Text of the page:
When asked if the Provost would consult about needs, President Nook reaffirmed that both him and the Provost would be directly involved in defining the needs of UNI’s programs. The President expressed with high confidence that there are donors out there to support UNI. But, in order to convince them to support UNI needs, the university must showcase its accomplishments. It would always be a good idea to use money toward scholarships. UNI doesn’t have many alums with graduate degrees from UNI so it may not be always easy to find adequate resources for these programs. One thing different this year is that UNI is aggressively pursuing extra 2 million dollars from the legislature. In pursuit of that money, the legislature was told that graduate enrollment was up by 101 students. (It is a good indication because it helps to maintain the total enrollment given that our undergraduate enrollment has gone down by about the same margin). This would be a good way to make the balance. Graduate Council members reminded President Nook that the Graduate College did a great recruitment last year, probably seeing the result here. A Council member asked what President Nook would suggest as effective methods of recruitment. The President said that recruitment ideas include keeping in touch with the alumni, constantly updating them about our programs, telling them that they can be in touch with us, and emailing alumni as well as prospective applicants about UNI’s programs. Finally, President Nook made it clear to the members of the Graduate Council that he did not have problem with graduate programs significantly growing as long as the university ensured resources.

President Nook was asked what he saw was the role of the Graduate College in this comprehensive university. He responded that the College could actively find strength in existing graduate programs and help add more strength and growth.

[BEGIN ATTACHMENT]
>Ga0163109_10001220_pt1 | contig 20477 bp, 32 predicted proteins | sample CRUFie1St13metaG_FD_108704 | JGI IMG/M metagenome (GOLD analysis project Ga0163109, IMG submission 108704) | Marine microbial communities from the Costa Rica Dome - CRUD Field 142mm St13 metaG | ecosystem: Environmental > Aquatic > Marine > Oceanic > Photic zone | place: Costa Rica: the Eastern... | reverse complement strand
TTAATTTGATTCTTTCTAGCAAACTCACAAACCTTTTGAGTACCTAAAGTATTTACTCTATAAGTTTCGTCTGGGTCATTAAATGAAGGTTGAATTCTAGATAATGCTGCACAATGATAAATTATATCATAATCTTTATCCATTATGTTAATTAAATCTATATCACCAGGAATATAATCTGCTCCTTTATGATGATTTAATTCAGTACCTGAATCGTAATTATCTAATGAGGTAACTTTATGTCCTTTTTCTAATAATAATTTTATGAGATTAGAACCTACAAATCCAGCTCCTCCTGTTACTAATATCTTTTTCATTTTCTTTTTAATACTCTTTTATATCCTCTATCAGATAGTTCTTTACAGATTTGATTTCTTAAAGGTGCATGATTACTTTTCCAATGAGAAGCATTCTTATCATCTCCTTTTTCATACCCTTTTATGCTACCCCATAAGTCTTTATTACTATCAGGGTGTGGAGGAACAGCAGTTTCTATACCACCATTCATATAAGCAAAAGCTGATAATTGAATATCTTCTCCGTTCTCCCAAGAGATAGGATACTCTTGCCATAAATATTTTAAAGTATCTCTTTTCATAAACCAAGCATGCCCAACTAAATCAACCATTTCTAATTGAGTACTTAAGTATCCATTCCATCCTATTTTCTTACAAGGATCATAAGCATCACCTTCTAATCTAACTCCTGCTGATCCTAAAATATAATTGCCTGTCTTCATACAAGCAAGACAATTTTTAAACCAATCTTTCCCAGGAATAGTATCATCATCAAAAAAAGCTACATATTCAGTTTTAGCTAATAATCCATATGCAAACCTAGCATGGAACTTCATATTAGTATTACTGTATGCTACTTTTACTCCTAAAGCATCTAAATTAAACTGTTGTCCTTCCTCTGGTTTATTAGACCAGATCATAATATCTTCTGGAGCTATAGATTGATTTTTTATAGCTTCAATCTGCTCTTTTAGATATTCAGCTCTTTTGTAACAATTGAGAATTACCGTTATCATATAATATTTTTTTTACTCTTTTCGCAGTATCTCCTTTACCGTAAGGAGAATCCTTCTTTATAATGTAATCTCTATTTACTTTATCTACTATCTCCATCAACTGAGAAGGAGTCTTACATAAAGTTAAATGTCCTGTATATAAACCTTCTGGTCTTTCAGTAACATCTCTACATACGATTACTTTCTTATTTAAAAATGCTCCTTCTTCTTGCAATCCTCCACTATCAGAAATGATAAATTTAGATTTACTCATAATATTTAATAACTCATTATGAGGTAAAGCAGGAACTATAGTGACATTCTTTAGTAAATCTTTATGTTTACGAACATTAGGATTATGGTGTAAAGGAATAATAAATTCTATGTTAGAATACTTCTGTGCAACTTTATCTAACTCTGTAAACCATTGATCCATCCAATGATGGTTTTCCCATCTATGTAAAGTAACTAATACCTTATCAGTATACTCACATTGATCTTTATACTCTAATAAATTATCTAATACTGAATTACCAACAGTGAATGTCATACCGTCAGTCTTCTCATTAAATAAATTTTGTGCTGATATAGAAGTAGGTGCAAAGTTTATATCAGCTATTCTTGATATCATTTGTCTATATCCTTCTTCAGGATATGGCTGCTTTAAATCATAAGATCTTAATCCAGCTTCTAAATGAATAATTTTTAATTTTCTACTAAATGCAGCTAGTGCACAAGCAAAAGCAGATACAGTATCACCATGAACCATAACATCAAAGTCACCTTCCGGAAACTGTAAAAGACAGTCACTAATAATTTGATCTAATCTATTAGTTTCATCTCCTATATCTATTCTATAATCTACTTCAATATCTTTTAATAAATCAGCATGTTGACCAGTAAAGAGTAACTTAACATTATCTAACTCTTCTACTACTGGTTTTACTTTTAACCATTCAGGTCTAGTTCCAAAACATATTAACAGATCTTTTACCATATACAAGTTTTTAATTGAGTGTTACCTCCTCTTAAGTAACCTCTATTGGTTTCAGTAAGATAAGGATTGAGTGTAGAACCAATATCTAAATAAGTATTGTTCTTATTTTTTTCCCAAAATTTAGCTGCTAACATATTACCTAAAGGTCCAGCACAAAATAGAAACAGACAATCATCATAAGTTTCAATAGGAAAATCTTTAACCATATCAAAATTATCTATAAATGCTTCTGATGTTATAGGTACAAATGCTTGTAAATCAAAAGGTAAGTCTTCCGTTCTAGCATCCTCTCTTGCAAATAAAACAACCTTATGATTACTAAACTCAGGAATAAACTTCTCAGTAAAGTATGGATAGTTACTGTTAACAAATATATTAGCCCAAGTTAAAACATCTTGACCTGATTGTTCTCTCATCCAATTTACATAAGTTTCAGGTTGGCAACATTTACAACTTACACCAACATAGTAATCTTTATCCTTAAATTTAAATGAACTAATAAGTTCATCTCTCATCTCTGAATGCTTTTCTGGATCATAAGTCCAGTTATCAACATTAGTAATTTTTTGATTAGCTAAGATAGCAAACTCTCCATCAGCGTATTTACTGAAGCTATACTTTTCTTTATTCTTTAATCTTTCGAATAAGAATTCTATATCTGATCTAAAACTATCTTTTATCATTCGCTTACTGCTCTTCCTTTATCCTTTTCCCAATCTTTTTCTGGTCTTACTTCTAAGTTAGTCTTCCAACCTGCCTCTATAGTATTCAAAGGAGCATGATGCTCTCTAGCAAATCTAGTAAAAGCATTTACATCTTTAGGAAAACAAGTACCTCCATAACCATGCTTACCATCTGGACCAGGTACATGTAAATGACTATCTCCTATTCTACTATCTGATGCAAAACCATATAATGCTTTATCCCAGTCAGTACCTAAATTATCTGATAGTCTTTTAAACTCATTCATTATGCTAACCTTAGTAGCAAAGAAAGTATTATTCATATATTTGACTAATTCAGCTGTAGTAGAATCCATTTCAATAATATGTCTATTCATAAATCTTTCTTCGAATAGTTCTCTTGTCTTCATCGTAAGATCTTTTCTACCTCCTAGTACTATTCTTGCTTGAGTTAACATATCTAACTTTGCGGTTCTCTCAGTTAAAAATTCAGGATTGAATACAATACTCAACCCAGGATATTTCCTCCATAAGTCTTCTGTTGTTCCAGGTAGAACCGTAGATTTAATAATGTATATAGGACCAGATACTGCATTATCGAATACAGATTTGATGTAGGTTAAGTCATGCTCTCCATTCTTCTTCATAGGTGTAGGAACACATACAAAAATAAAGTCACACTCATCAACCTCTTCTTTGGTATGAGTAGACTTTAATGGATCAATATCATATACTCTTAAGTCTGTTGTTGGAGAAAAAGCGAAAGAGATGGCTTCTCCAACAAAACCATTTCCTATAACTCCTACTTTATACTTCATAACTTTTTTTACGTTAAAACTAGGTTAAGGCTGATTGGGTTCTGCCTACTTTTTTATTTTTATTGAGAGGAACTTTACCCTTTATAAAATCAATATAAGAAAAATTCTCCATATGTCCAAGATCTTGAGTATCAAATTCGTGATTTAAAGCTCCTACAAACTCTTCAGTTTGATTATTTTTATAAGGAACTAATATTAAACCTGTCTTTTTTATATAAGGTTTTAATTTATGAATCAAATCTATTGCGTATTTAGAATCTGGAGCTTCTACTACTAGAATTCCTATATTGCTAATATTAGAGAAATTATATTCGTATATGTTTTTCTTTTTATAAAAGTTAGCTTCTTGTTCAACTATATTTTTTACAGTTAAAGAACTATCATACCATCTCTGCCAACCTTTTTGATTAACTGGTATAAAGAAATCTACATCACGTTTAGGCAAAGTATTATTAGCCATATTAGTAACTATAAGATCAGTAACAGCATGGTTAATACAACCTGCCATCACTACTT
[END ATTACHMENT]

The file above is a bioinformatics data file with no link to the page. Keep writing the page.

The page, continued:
When asked what questions he had for the Graduate Council, the president wanted to know what the Council members thought was missing in our graduate programs. If we have to add something tomorrow, what are the things you need? Council members responded that faculty members were missing in a number of programs. At present, there are many program areas with clear student interest, but no faculty. Other areas of need are technology and health care.

At the end of the discussion, President Nook reminded everyone that UNI must meet the needs of the state. UNI must focus on a clear branding in order to be more visible statewide. Then UNI must try to increase online offerings to go out of state and internationally. It is time consuming but it is needed. Another part of branding is the quality of our programs. Potential students must find our degrees valuable. The university really needs to expand offerings in specialized education in technical areas where the state will benefit. Other areas possible include health care, administration and technology. Council members added that additional areas to grow would be interdisciplinary and certificate programs where employers would see a value. Many times people have the degrees but not enough specialization or leadership skills in a field and this is where graduate programs can help.

The chair called a motion to approve the minutes of the October 12 meeting. Motion was carried and passed.

Meeting adjourned.  The next meeting will be on November 9, at 3:30 p.m.

Respectfully submitted,

Rubina Chowdhury